The Pentagon will review the errant drone strike that killed 43-year-old Zemari Ahmadi and nine members of his family on Aug. 29. Photos from DOD, Nutrition and Education International. Composite by Coffee or Die Magazine.
The Air Force inspector general will review the drone strike that killed 10 civilians — including seven children — in Kabul, Afghanistan, on Aug. 29. The review — which will comb through US Central Command’s already completed investigation of the strike — is expected to be done within 45 days, after which the IG is expected to make recommendations on drone operations as well as who, if anyone, should be held accountable for the erroneous attack.
The drone strike came days after 13 Americans and 169 Afghans died in a suicide bombing at the Kabul airport. In the days after the strike, American officials insisted that the target had been another ISIS-K suicide bomber. Gen. Mark Milley, the chairman of the Joint Chiefs of Staff, called the action “a righteous strike” in the days after.
But Milley changed his tune Friday, Sept. 17, calling the strike a “horrible tragedy.” His view echoes a Friday briefing in which Marine Gen. Kenneth McKenzie Jr., commander of US Central Command, admitted that on-the-ground intelligence about an imminent attack in Kabul was flawed and offered his condolences to the family and friends of those killed in the Aug. 29 strike.
Tuesday, the Pentagon said that, at the request of Secretary of Defense Lloyd Austin III, Air Force Inspector General Lt. Gen. Sami Said will review the strike and CENTCOM’s investigation of it. Pentagon press secretary John Kirby said Said’s job will be to report recommendations and lessons to be learned.
“Part of that review will be to examine the investigation itself, the thoroughness of the investigation, to study the degree to which any policies, procedures or targeting mechanisms may need to be altered going forward, if any, and of course to then take a look at what levels of accountability might be appropriate,” Kirby said Monday.
The strike came in the early evening hours of Aug. 29, when a single Hellfire missile struck a white Toyota Corolla, McKenzie said Friday. Observers had monitored the vehicle eight hours before the explosion, fearing the occupant to be an ISIS-K conspirator. Analysts had seen the driver load heavy juglike objects into the car and feared they may have been bomb-making materials or even an explosive device.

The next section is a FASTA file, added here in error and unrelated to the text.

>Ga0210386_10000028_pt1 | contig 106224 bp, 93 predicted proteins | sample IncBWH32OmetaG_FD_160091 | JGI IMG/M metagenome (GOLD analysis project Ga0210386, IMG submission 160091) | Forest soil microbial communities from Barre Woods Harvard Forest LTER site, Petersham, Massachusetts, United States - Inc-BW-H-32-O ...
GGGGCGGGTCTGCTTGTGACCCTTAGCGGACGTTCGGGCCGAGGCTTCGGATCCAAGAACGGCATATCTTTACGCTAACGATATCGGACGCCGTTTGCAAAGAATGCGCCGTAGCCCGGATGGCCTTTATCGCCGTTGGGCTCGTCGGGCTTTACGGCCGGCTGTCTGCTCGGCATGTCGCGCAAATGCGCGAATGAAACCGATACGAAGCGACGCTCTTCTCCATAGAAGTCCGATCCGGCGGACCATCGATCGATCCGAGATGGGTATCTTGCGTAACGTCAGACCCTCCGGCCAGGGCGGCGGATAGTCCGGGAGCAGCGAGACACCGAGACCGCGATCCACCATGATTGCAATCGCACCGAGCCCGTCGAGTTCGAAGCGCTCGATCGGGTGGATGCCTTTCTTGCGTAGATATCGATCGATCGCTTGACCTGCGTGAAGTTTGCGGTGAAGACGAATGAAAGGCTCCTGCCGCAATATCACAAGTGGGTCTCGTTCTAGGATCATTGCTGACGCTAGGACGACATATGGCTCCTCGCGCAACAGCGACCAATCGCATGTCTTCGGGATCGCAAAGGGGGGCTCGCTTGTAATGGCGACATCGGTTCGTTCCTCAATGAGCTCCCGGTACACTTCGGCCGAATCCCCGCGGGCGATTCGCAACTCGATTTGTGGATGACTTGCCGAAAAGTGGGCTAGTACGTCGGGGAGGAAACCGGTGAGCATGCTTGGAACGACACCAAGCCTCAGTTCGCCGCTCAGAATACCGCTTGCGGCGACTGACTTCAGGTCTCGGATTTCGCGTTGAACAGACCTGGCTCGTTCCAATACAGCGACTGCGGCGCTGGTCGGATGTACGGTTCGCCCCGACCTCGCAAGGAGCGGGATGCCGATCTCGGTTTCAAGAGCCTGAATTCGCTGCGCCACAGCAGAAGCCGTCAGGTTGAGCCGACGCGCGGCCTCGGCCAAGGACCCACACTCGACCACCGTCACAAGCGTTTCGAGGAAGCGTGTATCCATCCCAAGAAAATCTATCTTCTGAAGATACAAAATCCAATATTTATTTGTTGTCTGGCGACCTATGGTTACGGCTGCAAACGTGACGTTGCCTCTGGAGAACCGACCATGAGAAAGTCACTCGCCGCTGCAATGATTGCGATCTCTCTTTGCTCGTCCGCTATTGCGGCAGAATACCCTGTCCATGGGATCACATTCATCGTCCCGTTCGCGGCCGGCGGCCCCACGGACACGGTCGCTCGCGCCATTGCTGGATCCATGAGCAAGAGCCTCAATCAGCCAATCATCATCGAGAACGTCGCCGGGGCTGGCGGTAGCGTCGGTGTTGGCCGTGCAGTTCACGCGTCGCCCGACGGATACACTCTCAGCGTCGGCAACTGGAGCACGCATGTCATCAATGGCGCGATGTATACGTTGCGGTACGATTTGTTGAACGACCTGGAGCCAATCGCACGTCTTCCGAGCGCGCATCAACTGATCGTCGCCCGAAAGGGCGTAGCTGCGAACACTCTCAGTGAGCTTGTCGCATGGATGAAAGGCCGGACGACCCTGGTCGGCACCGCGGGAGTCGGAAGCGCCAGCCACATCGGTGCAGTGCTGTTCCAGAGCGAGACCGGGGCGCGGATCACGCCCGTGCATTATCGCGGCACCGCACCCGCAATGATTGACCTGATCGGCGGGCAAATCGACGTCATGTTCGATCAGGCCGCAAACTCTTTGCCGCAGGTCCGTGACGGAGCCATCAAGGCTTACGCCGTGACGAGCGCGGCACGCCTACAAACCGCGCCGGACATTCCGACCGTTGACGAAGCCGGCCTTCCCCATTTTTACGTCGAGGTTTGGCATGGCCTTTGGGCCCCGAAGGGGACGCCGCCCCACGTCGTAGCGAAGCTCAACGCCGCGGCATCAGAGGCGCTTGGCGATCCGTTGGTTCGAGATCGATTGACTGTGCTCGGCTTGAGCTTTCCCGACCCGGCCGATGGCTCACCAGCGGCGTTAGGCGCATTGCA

Instead, it now appears they were water jugs and the man was 43-year-old Zemari Ahmadi, an engineer working for a US-based aid group, Nutrition and Education International. Through his work with the food aid organization, Ahmadi had applied to come to the US.
The decision to engage the target was made, McKenzie said, by the “Over the Horizon Strike Cell commander,” who was located on the ground in Kabul.
A CENTCOM spokesperson would not discuss the firing authority procedures in place for the strike, nor identify whether the drone used belonged to the Air Force, CIA, or other organization.
The strike is believed to have killed Ahmadi and nine members of his family, including seven children. And though Nutrition and Education International thanked the Pentagon for the apology, it said additional steps should be taken. The group hopes the United States will provide expedited special immigrant visas for Ahmadi’s remaining relatives as well as resettlement support.
Kirby told reporters Monday he could not confirm anything about relocating the family, but CENTCOM is working to reach the family to discuss payments and any interests in leaving the country.
Said has served in the Air Force’s inspector general’s office for almost five years, serving as deputy before assuming the inspector general position in early 2019. Earlier this month, the Air Force released an update on Said’s independent review of racial, gender, and ethnic disparities among its members. Through surveys, interviews, and group discussions, the department confirmed the existence of disparities concerning military justice and investigations, career placement, promotions, and leadership positions.
Dustin Jones is a former senior staff writer for Coffee or Die Magazine covering military and intelligence news. Jones served four years in the Marine Corps with tours to Iraq and Afghanistan. He studied journalism at the University of Colorado and Columbia University. He has worked as a reporter in Southwest Montana and at NPR. A New Hampshire native, Dustin currently resides in Southern California.
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